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Why Good Credit Matters When Applying for a Mortgage

Your credit score plays a major role in the mortgage approval process; it dictates what types of loans you’re eligible for, how much money you’re expected to put down at closing, your interest rates and your mortgage insurance rates. That’s why, before shopping for the home of your dreams, it’s important to make sure your credit score is in good shape.

What’s the Big Deal About Credit Scores?

At some point during the mortgage approval process, the lender will assign an underwriter to review your financial history, your debt-to-income ratio and your credit score, among other factors. The lender uses this information to determine how likely you are to repay your loan on time. A higher credit score indicates that you have multiple lines of credit open and have consistently made monthly payments on all of them, which demonstrates personal responsibility and that you possess the necessary capital to pay off your loan.

In addition to making you a more attractive candidate for a mortgage, a high credit score comes with benefits such as lower mortgage rates, and, ultimately, lower monthly mortgage payments.

So, what does that look like in practice? We already know that with a great credit score, you have the best chance to lock in a great interest rate. And given the numerous interest rate cuts implemented by the federal reserve in response to the COVID-19, your high credit score can give you an unbelievable rate.  To be safe, here is a breakdown of credit score, APR percentage, expected monthly payment and total interested paid on a 30-year fixed loan of $200,000, based on conservative 2019 numbers.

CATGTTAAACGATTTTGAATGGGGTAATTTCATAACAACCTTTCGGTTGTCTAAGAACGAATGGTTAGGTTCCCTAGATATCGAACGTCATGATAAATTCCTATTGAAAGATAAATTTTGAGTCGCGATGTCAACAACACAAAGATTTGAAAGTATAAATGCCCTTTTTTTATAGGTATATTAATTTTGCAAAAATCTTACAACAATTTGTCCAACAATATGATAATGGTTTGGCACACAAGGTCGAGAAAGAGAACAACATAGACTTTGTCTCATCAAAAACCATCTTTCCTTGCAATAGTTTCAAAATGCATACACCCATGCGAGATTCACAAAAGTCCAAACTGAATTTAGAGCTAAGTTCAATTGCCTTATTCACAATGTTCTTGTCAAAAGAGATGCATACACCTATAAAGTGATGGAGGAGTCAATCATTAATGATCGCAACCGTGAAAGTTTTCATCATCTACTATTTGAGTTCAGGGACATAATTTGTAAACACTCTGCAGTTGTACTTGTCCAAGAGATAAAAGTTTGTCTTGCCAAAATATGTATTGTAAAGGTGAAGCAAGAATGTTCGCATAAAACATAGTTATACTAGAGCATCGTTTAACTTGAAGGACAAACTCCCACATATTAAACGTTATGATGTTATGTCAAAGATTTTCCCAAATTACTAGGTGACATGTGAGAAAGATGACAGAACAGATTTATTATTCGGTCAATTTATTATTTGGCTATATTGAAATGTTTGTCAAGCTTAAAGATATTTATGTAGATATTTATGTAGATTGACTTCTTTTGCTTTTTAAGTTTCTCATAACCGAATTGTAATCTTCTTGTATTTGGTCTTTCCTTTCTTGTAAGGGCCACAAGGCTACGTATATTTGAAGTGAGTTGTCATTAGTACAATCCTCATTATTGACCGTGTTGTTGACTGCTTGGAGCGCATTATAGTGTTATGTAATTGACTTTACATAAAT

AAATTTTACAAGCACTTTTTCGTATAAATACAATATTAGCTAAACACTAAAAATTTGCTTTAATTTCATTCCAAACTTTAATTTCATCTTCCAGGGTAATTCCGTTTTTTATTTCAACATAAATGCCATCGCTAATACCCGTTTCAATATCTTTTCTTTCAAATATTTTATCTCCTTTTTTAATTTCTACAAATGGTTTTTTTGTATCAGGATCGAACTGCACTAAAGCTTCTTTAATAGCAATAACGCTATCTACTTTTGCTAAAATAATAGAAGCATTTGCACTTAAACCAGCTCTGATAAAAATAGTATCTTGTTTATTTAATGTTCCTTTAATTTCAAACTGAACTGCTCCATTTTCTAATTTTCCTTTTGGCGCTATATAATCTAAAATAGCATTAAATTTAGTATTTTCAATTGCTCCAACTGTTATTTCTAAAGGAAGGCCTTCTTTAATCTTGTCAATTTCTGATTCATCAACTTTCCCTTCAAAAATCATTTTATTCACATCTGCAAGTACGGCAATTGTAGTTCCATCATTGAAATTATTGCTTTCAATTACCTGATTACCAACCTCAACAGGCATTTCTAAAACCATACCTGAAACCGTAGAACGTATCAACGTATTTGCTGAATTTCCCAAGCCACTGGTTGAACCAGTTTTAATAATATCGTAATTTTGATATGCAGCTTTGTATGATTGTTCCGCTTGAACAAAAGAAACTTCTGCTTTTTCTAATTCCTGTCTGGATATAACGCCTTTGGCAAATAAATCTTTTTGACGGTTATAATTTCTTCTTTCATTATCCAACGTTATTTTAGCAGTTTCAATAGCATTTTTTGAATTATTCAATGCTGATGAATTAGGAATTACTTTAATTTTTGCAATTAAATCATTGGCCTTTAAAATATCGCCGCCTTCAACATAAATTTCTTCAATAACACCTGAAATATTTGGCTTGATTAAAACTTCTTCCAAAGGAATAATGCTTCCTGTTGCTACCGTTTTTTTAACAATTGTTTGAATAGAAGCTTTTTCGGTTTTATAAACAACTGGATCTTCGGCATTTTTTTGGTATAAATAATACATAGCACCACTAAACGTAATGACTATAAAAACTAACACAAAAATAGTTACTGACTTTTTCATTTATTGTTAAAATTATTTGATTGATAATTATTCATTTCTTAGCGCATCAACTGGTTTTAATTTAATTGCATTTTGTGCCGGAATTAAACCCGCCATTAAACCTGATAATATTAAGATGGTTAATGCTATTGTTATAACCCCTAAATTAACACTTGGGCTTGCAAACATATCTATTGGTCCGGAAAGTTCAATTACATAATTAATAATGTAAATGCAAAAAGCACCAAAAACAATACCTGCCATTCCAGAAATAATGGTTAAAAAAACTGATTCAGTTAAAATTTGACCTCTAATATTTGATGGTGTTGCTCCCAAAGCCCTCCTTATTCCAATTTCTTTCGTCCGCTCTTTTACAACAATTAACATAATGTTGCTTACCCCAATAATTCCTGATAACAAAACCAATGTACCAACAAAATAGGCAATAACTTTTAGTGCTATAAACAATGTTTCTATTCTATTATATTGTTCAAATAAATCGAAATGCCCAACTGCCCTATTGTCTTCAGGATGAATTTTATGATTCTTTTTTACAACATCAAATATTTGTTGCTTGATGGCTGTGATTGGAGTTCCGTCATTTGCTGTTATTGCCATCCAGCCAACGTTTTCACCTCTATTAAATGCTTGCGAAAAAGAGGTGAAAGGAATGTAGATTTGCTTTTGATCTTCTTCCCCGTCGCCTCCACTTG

FICO Score APR % Monthly Payment Total Interest Paid
760 – 850 3.408 $888 $119,628
700 – 759 3.63 $913 $128,560
680 – 699 3.807 $933 $135,776
660 – 679 4.021 $957 $144,611
640 – 659 4.451 $1008 $162,720
620 – 639 4.997 $1073 $186,380

What is Considered a ‘Good’ Credit Score?

Based on the Fair Isaac Corporation (FICO) model — the standard used by most lenders — credit scores range from 300 up to 850. As far as what is a good credit score vs. a bad credit score, the typical ranges are:

  • Exceptional – 800 or higher
  • Very good – 740 to 799
  • Good – 670 to 739
  • Fair – 580 to 669
  • Poor – 579 or lower

Generally speaking, when it comes to applying for a mortgage, the higher your credit score, the better. Most loans require a credit score of 580 or higher to qualify, though certain loan types are more lenient toward lower credit scores (more on that later). A credit score between 620 and 739 puts you in reasonable territory, while a credit score between 740 and 850 is considered top tier. Prospective home buyers with a credit score of 740 and above can expect:

  • Lower APR percentages
  • Lower monthly mortgage payments
  • Less interest paid over time

This top tier is where the rule “the higher, the better” goes out the window. From a lender’s perspective, there’s effectively no difference between a home buyer with a credit score of 740 and one with a score of, say, 800 — both are eligible for the same benefits, including lower mortgage rates. No matter what type or size of loan you see, there is no variance between a 740 credit score mortgage rate, an 800 credit score mortgage rate and an 850 credit score mortgage rate.